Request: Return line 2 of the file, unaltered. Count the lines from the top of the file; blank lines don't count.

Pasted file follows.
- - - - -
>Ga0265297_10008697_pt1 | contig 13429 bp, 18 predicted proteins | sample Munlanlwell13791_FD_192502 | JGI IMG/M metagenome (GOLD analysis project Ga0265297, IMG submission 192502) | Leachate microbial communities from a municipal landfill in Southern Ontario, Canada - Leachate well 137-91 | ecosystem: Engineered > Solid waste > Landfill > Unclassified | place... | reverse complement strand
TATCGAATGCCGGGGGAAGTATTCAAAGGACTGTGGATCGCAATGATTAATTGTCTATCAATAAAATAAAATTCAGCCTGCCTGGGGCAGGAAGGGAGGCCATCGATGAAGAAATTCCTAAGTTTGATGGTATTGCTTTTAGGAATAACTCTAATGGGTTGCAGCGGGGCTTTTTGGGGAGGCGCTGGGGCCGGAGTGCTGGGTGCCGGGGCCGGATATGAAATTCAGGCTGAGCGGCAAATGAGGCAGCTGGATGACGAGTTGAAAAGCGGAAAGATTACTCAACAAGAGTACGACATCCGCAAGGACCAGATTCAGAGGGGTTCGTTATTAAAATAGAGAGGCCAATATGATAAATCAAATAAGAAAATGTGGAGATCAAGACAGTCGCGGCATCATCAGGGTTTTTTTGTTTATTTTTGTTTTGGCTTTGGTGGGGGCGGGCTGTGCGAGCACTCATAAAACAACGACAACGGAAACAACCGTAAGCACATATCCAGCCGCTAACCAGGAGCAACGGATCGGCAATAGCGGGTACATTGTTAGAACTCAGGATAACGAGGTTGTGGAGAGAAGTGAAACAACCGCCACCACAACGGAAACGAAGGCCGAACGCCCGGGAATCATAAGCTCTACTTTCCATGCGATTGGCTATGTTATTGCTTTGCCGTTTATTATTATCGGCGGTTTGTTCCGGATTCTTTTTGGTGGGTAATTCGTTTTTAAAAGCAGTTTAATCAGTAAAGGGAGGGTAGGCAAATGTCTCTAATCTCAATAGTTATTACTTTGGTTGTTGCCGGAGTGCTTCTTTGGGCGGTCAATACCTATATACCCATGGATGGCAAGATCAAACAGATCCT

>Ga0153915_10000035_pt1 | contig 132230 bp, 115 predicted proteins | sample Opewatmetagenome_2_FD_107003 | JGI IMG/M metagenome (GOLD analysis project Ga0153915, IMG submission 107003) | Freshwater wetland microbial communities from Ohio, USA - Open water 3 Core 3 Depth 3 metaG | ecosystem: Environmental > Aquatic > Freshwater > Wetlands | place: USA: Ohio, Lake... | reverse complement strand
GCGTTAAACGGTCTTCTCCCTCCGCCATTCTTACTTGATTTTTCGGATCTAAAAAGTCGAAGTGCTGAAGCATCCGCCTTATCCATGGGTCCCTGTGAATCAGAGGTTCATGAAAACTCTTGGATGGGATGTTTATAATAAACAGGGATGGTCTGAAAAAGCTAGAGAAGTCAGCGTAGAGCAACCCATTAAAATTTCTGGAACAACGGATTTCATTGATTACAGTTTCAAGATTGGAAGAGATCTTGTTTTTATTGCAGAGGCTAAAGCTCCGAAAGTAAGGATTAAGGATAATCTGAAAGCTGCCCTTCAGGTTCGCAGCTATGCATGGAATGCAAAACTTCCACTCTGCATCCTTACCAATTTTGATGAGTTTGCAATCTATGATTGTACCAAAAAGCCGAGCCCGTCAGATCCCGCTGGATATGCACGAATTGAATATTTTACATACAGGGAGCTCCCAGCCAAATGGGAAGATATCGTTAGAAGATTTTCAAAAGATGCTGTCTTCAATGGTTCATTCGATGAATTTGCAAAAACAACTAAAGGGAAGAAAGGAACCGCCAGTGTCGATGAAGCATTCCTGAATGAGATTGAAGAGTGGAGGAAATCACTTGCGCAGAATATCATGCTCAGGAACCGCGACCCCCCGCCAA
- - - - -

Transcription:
TATCGAATGCCGGGGGAAGTATTCAAAGGACTGTGGATCGCAATGATTAATTGTCTATCAATAAAATAAAATTCAGCCTGCCTGGGGCAGGAAGGGAGGCCATCGATGAAGAAATTCCTAAGTTTGATGGTATTGCTTTTAGGAATAACTCTAATGGGTTGCAGCGGGGCTTTTTGGGGAGGCGCTGGGGCCGGAGTGCTGGGTGCCGGGGCCGGATATGAAATTCAGGCTGAGCGGCAAATGAGGCAGCTGGATGACGAGTTGAAAAGCGGAAAGATTACTCAACAAGAGTACGACATCCGCAAGGACCAGATTCAGAGGGGTTCGTTATTAAAATAGAGAGGCCAATATGATAAATCAAATAAGAAAATGTGGAGATCAAGACAGTCGCGGCATCATCAGGGTTTTTTTGTTTATTTTTGTTTTGGCTTTGGTGGGGGCGGGCTGTGCGAGCACTCATAAAACAACGACAACGGAAACAACCGTAAGCACATATCCAGCCGCTAACCAGGAGCAACGGATCGGCAATAGCGGGTACATTGTTAGAACTCAGGATAACGAGGTTGTGGAGAGAAGTGAAACAACCGCCACCACAACGGAAACGAAGGCCGAACGCCCGGGAATCATAAGCTCTACTTTCCATGCGATTGGCTATGTTATTGCTTTGCCGTTTATTATTATCGGCGGTTTGTTCCGGATTCTTTTTGGTGGGTAATTCGTTTTTAAAAGCAGTTTAATCAGTAAAGGGAGGGTAGGCAAATGTCTCTAATCTCAATAGTTATTACTTTGGTTGTTGCCGGAGTGCTTCTTTGGGCGGTCAATACCTATATACCCATGGATGGCAAGATCAAACAGATCCT